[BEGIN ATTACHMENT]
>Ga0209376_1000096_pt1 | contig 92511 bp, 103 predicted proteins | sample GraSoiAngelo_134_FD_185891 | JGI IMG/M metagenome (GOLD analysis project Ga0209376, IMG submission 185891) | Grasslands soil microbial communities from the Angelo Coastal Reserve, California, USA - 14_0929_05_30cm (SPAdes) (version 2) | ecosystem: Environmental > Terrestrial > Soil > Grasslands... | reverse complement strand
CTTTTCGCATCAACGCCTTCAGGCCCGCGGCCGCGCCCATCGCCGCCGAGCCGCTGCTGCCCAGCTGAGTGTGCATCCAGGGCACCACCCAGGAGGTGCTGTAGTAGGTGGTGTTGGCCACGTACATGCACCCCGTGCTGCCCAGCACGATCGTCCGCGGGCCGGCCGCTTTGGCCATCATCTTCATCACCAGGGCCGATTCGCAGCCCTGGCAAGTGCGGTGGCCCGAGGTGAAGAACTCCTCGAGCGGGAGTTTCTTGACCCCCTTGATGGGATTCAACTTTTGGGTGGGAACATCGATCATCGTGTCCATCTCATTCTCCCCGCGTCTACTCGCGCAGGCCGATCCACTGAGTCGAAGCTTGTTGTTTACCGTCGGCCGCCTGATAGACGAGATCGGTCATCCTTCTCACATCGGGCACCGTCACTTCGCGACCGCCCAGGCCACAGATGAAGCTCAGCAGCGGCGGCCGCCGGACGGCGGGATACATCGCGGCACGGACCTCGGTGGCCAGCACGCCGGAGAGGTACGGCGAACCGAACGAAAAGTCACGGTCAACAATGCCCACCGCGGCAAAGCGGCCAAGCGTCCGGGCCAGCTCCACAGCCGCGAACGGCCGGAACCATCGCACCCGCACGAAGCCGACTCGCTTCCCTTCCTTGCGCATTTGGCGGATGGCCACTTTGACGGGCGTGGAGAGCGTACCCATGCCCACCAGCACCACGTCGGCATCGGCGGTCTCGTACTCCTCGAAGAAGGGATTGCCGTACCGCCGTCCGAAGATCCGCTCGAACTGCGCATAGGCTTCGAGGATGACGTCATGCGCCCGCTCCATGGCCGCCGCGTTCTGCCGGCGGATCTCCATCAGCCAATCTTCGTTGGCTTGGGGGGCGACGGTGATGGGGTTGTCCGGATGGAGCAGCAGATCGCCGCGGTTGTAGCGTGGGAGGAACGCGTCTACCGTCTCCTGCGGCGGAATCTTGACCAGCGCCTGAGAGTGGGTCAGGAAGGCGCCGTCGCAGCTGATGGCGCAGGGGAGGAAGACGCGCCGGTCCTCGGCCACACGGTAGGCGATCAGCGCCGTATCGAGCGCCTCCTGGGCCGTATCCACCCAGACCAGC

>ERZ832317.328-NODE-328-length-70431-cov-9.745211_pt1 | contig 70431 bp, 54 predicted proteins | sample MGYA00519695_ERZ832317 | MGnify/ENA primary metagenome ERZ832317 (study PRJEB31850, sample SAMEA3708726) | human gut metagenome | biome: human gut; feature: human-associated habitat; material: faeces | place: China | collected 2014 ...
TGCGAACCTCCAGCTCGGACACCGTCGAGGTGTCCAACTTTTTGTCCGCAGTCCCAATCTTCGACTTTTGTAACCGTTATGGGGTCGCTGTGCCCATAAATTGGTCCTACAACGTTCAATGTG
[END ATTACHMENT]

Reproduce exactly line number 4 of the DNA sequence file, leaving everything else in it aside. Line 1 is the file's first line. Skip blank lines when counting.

TGCGAACCTCCAGCTCGGACACCGTCGAGGTGTCCAACTTTTTGTCCGCAGTCCCAATCTTCGACTTTTGTAACCGTTATGGGGTCGCTGTGCCCATAAATTGGTCCTACAACGTTCAATGTG